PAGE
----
Ottawa’s Great Pumpkin Charity Ball
Funds Raised to Date: $83,750
Ottawa’s Great Pumpkin Charity Ball (GPB) is dedicated to the memory of Julie Lachance who lost her battle with cancer on October 10, 2006.
The Great Pumpkin Charity Ball was started in 2005 by Lise Lachance to raise money for the Canadian Cancer Society while her sister Julie was sick. Matt Stepchuk joined Lise to work on the 2006 event which was subsequently cancelled due to Julie’s passing.
After a string of larger and more successful events, Matt Stepchuk took over exclusive organization of the event in 2010. At the beginning of 2014, Matt decided to pursue other passions and passed the torch to an awesome team of event planners.
Charities We Support
As Matt Stepchuk has been an active volunteer and advocate for the Canadian Association for Disabled Skiing since 2004, proceeds from the charity ball are split evenly between the Canadian Cancer Society and CADS-NCD. To date the Great Pumpkin Charity Ball has raised over $83, 750 for these charities. A food bank drive was also initiated in 2013, and to date over 1500 lbs of goods was donated to the Ottawa Food Bank.
St. Brigid’s Haunted Castle
The Great Pumpkin Ball moved permanently to St. Brigid’s Haunted Castle (Centre for the Arts) in Ottawa’s Byward Market in 2009 where it has become Ottawa’s premier Friday night Halloween party with 750 colourful guests who enjoy an incredible venue with a big rock show on the main level and the Disco Dungeon, photo souvenir booth, psychic services, and “Crypt” lounge on the lower level. The beautifully restored stone work, historical artifacts, and decorations makes this an unbelievably perfect venue for this gigantic Halloween party. It’s like Dracula’s castle only brand new.
Student Volunteer Staff
The GPB has been staffed by Carleton and Ottawa University TKE fraternity and various sorority partners since 2008. These young men and women set-up, staff and tear down the event and help collect prizes to satisfy mandatory volunteer hour requirements.
Algonquin Great Pumpkin Culinary Bursary
Algonquin College joined the GPB in 2012 with its first volunteer security team from the Police Foundations Program and incredible finger foods prepared by students from the Hospitality program.
The $500 Algonquin Great Pumpkin Culinary Bursary was established in 2013 in recognition of Algonquin’s strategic alliance with the charity ball organization. The TKE Prize Collection Award was also established in 2013 as an incentive program for prize collection from the business community by the students.
St Brigid’s Centre for the Arts and Humanities
Before becoming St Brigid’s Centre for the Arts and Humanities in 2009, St Brigid’s was a Roman Catholic church located in the Lowertown neighbourhood of Ottawa, Canada which was built to serve the English-speaking, Catholic population of the area. Until the opening of St Brigid’s, this community, largely of Irish heritage, had formed part of the parish of Notre-Dame, the Cathedral of Ottawa. By 1870, the Irish percentage of the population had declined relative to that of the French Canadian. As a consequence, the Irish played an ever diminishing role in the life and management of Notre-Dame.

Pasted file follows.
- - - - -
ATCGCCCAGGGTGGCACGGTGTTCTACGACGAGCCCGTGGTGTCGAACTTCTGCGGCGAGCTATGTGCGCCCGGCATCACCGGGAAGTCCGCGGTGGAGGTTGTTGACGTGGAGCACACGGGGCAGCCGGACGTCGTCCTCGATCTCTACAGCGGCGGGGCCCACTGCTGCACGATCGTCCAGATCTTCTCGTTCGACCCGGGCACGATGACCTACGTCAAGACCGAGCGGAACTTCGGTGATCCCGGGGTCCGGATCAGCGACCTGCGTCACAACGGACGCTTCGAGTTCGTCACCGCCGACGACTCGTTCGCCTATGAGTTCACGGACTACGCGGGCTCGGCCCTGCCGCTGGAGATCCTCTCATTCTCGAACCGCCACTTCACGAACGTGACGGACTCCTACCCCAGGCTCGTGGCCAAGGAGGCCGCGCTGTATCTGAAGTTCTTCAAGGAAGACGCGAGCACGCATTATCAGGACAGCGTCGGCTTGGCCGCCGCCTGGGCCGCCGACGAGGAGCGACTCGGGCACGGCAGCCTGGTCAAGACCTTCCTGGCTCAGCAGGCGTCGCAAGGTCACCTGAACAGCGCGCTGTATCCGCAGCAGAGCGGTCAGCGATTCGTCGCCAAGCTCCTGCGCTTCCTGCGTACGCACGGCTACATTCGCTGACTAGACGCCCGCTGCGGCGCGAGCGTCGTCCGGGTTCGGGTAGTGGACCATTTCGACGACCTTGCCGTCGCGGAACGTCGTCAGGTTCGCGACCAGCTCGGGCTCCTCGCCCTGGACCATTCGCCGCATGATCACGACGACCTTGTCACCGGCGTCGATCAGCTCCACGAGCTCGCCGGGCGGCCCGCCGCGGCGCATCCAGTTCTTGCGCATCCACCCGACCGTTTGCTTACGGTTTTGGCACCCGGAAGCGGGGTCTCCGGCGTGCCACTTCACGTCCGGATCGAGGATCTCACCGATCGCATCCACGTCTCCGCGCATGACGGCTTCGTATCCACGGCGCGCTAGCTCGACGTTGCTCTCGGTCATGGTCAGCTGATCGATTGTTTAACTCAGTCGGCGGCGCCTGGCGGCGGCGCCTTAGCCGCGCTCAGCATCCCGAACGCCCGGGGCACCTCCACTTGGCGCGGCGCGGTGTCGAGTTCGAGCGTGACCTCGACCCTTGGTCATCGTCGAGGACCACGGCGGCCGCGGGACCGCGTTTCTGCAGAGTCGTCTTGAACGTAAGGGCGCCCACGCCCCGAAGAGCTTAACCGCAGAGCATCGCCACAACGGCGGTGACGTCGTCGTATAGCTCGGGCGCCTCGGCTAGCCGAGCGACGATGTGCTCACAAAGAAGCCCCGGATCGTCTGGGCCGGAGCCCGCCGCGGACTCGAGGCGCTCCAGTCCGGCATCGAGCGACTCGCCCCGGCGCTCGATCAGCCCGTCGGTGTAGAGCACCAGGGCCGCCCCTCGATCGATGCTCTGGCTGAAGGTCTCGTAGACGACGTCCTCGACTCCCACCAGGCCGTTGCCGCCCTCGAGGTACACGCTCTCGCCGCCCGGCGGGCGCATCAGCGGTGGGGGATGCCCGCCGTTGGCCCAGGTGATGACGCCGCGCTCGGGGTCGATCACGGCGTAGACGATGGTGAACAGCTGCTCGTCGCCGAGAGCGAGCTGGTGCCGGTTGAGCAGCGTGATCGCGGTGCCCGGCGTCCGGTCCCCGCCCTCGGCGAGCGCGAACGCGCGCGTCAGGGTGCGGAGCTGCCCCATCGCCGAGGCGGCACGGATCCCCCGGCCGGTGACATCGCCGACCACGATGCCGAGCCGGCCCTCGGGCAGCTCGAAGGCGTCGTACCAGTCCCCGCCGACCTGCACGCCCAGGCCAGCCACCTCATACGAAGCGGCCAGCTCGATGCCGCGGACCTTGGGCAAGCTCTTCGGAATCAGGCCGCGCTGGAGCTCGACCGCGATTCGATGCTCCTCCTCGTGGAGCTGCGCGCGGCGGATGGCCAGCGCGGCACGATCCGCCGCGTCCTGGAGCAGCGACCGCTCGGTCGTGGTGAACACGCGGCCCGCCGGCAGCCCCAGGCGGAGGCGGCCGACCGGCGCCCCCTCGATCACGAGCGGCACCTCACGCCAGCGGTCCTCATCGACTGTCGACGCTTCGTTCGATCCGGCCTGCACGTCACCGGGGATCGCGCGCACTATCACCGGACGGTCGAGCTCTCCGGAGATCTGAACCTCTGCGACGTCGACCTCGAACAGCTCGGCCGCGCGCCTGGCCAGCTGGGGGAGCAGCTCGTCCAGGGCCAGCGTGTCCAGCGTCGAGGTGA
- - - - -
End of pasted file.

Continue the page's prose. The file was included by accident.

Discussions to establish a distinct anglophone parish and church for Lower Town began in March 1888. A committee of parishioners from Notre-Dame Cathedral held meetings with the Archbishop of Ottawa, the Most Rev. Joseph-Thomas Duhamel. It was agreed to create a new parish; a site for the church chosen; and by May 3, 1888, James R. Bowes had been chosen as architect. The plans called for a substantial structure at the corner of St Patrick and Cumberland Streets.
Built in the Romanesque Revival style (generally called Norman at that time), the principal façade has three heavy round headed portals and paired towers of unequal height and detail. The taller (eastern) tower is capped with a stylized bishop’s mitre placing the church and its Irish parishioners squarely in the Ultramontanist tradition of the Catholic Church. Work began on St Brigid’s in 1889 and the Blessing of the completed Church took place on August 3, 1890.
In May 2006 Archbishop Marcel Gervais announced that the church would be closed, as the shrinking congregation did not justify the several hundred thousand dollars in needed repairs. The parishioners objected vehemently to this, and even took the archdiocese to court in an attempt to keep it open, but these efforts failed.
The deconsecrated building was purchased by four investors in the fall of 2007 for $450,000. After extensive structural renovations, the building has been transformed into an Irish-Canadian heritage centre and social venue hosting art exhibitions, plays, and concerts.
Click here to visit the website for St. Brigid’s Centre for the Arts and Humanities.